Despite a fiscal cliff compromise, America’s debt problem remains a pressing issue. The national debate will continue in 2013 as policymakers will need to negotiate raising the debt ceiling amid calls for broader tax reform and federal spending cuts. While there are no proposals at this time to reduce or eliminate the tax-deferred status of annuities and retirement savings plans, doing so would negatively impact retirement savings and have vast repercussions for the industry. Protecting and preserving tax deferral for annuities and retirement savings must and will be a priority for the industry so that these important incentives will remain available to Americans.

7. DOL fiduciary rule re-proposal

In 2011, the Department of Labor (DOL) withdrew its initial proposal to revise the rules that determine when a person is considered a fiduciary under ERISA. With the elections behind us and President Obama remaining in the White House, it is expected that the DOL will issue a modified proposal of this rule in the next several months. The industry consensus view is that the proposed rule would lead to increased costs and complexities, limit consumer choice regarding retirement plans and individual retirement accounts, and present a barrier for middle-income Americans to obtain affordable services to make informed decisions regarding their retirement plans.

8. Increasing concerns over Social Security and Medicare

The trustees of Social Security and Medicare projected in 2012 that the combined Old Age and Survivors Insurance and Disability Insurance Trust Fund will be exhausted in 2033, and that the Medicare Hospital Insurance Trust Fund (Part A) will be exhausted in 2024. Given these long-term financial challenges, there is tremendous uncertainty regarding what Americans can count on from these retirement programs. The only thing that is certain is that these programs require changes to keep them financially viable and that these changes may potentially reduce the cumulative amount of benefits that future retirees will receive from them. Absent any action from policymakers to address these challenges, concern will continue to grow as projected exhaustion dates near.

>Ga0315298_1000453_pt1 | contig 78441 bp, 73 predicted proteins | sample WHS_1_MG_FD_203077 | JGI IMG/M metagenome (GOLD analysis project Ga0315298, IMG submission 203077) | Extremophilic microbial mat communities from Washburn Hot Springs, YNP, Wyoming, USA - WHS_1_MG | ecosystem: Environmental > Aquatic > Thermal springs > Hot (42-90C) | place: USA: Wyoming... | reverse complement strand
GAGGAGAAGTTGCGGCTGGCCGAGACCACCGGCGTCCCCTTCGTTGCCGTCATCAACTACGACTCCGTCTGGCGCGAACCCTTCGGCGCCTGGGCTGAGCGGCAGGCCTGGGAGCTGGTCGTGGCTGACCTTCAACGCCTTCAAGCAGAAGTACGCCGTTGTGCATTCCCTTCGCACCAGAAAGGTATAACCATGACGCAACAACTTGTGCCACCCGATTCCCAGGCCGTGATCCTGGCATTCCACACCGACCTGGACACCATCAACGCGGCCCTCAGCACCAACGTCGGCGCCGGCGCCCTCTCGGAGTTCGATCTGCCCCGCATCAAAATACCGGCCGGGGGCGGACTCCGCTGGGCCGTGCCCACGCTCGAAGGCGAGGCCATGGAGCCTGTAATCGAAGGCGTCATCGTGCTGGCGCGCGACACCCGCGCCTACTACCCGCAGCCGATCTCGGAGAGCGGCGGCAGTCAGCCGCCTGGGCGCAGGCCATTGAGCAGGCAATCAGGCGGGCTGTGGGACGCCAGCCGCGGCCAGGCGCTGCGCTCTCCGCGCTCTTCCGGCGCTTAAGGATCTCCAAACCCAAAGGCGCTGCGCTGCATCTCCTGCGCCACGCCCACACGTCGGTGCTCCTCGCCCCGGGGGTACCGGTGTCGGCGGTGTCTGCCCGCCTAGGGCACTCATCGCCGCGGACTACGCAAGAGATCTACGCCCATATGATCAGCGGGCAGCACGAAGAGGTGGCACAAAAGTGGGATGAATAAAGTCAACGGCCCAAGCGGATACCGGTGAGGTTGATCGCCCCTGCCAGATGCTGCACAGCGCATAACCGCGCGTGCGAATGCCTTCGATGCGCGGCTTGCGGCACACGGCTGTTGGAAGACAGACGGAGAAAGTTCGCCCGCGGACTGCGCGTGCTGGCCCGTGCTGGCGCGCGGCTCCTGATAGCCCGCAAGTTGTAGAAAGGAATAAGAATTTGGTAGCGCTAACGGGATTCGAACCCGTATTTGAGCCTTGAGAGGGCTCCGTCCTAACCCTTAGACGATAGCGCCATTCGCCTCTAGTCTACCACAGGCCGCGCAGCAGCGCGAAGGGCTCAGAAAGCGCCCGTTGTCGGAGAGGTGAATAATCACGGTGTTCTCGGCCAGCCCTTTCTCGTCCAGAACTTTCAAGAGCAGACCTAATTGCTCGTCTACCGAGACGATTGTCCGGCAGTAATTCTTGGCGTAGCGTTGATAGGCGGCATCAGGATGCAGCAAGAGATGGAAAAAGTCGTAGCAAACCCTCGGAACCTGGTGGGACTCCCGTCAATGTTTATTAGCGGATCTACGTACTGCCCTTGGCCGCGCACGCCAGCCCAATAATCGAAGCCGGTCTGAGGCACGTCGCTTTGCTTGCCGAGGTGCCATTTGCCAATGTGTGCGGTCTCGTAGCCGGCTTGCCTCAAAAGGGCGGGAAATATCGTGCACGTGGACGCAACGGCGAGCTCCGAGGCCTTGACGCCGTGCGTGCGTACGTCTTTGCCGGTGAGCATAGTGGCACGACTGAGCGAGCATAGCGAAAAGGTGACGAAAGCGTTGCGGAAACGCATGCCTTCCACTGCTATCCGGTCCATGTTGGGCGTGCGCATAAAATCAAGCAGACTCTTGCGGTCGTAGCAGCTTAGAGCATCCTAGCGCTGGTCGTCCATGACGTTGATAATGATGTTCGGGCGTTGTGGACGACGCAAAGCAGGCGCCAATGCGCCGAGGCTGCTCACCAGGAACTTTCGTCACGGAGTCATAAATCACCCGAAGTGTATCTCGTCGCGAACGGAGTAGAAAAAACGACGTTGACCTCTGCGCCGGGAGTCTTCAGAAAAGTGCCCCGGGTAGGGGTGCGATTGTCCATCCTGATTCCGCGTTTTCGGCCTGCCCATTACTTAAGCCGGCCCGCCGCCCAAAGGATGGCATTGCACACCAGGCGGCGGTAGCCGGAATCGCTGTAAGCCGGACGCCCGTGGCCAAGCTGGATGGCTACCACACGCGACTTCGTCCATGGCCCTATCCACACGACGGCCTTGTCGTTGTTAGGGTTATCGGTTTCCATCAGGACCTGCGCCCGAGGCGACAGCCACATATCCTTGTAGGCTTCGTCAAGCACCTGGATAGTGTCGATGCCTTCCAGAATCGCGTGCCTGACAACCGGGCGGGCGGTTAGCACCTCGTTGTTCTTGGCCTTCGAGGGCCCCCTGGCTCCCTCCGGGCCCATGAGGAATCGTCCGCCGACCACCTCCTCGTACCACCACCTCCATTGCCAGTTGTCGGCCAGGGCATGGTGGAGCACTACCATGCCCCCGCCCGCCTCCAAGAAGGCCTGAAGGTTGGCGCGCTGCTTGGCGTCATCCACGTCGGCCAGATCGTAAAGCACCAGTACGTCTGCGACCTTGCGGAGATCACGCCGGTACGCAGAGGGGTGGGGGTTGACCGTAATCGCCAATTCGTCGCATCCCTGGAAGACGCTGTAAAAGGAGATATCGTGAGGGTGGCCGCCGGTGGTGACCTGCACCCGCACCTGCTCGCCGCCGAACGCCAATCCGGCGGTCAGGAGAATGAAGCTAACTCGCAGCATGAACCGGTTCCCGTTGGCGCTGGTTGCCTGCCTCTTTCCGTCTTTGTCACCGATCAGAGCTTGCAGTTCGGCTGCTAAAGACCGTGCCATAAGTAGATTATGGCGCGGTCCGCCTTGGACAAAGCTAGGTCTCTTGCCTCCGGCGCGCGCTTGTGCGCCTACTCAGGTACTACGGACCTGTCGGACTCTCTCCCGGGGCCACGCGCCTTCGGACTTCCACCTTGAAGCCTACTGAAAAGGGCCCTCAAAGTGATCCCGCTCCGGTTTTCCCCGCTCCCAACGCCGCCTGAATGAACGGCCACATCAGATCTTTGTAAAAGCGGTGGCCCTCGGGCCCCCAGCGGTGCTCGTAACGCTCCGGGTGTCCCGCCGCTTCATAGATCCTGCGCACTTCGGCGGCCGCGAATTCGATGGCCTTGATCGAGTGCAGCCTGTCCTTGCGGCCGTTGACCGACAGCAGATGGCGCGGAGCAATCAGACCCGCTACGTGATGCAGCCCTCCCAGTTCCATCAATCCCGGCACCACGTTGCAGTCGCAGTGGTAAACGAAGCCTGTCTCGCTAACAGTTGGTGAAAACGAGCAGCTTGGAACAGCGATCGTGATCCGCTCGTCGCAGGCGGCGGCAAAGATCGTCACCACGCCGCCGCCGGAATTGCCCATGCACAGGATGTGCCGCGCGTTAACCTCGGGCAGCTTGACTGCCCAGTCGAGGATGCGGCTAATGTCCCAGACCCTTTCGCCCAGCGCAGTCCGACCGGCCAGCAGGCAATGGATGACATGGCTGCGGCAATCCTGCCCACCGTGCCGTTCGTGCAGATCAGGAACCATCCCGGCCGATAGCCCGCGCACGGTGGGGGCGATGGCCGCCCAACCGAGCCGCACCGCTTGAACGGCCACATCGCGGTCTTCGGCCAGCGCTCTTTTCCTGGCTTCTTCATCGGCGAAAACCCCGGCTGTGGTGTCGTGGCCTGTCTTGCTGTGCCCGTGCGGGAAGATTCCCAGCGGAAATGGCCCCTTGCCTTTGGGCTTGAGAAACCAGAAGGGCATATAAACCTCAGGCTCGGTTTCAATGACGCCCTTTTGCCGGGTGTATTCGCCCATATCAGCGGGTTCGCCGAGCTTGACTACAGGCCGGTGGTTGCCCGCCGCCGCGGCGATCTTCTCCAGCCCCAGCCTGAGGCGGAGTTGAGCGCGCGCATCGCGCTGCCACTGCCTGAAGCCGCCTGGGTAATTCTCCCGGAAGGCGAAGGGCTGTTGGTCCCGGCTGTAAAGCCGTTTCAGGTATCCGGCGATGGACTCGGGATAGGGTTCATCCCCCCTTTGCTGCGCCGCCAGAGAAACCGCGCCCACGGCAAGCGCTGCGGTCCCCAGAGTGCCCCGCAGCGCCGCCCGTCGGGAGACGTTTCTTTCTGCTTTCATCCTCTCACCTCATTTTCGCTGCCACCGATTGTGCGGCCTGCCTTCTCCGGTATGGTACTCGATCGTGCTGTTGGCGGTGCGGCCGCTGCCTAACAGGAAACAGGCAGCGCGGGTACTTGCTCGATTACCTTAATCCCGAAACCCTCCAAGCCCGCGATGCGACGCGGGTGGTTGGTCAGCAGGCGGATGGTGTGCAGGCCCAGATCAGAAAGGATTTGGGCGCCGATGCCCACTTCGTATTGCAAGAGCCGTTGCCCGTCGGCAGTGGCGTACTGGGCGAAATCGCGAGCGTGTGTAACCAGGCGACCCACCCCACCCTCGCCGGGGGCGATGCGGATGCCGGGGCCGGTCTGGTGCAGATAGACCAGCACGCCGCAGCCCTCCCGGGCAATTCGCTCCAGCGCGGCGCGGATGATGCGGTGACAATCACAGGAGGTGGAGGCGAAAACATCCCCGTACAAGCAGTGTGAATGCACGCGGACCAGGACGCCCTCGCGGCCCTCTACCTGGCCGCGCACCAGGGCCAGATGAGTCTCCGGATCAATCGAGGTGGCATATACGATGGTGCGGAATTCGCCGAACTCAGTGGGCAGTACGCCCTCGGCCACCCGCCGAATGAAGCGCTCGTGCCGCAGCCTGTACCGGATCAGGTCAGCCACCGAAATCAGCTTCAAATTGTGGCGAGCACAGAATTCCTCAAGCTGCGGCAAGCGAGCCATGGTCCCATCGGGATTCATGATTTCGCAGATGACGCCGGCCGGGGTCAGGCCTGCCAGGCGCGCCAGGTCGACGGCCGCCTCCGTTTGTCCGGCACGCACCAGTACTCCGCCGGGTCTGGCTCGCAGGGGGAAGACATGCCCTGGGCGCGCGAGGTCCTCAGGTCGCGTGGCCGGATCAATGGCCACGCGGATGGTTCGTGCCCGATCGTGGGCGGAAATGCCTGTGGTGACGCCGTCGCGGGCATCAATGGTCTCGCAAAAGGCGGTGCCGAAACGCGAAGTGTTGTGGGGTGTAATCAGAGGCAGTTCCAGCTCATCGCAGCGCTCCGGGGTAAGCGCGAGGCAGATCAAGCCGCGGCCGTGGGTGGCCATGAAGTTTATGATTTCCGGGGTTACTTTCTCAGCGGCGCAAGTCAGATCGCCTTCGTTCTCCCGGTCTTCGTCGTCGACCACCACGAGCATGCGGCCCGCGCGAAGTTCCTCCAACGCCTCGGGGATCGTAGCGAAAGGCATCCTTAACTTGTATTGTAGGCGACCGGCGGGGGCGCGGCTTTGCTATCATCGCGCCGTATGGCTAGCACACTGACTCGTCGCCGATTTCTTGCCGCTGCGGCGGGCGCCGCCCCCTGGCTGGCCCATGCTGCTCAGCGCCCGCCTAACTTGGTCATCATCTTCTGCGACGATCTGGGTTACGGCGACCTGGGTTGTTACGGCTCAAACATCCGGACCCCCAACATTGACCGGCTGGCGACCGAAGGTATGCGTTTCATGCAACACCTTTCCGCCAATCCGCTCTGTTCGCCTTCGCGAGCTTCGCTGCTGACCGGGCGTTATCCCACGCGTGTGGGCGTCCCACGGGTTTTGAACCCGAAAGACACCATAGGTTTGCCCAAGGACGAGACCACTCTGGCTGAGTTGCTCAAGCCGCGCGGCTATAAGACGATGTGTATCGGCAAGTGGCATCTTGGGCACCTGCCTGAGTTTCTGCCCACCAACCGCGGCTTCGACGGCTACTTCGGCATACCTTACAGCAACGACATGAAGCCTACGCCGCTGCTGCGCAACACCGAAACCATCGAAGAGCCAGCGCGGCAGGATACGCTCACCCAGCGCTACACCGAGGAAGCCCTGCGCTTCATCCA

9. Aging of the population and increased longevity

More and more Americans will retire in 2013, with an estimated 10,000 baby boomers turning 65 every day, each year until 2030, according to the Pew Research Center. And the actuarial projections show that they will live longer than any other prior generation. With an aging population, increasing longevity, and fewer employers offering their workers defined benefit plans, the burdens and risks associated with saving for retirement will continue to mount. Given this demographic perfect storm, it is not surprising that Americans will continue to fear outliving their assets. In fact, IRI’s research has found that only 36 percent of boomers are confident they will have enough assets to live comfortably throughout retirement.

10. Strong demand for insured retirement products

The risk of outliving assets and the quest for certainty during volatile times will continue to drive demand for insured retirement strategies and balance the headwinds from macroeconomic challenges including low interest rates. In a recent study, IRI and Cogent Research found that the number of investors who say that annuities are a critical part of a retirement strategy increased significantly in 2012. We anticipate that changing demographics will lead to only more consumer demand and believe the industry is financially sound and well positioned to increase its share of the retirement market in 2013.